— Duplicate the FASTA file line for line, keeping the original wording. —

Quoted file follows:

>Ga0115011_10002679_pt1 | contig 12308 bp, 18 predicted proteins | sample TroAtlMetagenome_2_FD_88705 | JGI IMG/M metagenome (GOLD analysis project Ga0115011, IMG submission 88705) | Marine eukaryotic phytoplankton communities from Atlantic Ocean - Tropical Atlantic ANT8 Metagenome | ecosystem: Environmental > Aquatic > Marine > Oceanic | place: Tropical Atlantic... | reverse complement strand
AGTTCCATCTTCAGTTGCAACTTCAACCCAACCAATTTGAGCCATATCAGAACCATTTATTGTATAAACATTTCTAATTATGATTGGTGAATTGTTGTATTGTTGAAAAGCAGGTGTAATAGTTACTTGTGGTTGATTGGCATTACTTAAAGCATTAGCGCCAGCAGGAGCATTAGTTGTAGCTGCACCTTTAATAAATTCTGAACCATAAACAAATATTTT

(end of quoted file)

>Ga0115011_10002679_pt1 | contig 12308 bp, 18 predicted proteins | sample TroAtlMetagenome_2_FD_88705 | JGI IMG/M metagenome (GOLD analysis project Ga0115011, IMG submission 88705) | Marine eukaryotic phytoplankton communities from Atlantic Ocean - Tropical Atlantic ANT8 Metagenome | ecosystem: Environmental > Aquatic > Marine > Oceanic | place: Tropical Atlantic... | reverse complement strand
AGTTCCATCTTCAGTTGCAACTTCAACCCAACCAATTTGAGCCATATCAGAACCATTTATTGTATAAACATTTCTAATTATGATTGGTGAATTGTTGTATTGTTGAAAAGCAGGTGTAATAGTTACTTGTGGTTGATTGGCATTACTTAAAGCATTAGCGCCAGCAGGAGCATTAGTTGTAGCTGCACCTTTAATAAATTCTGAACCATAAACAAATATTTT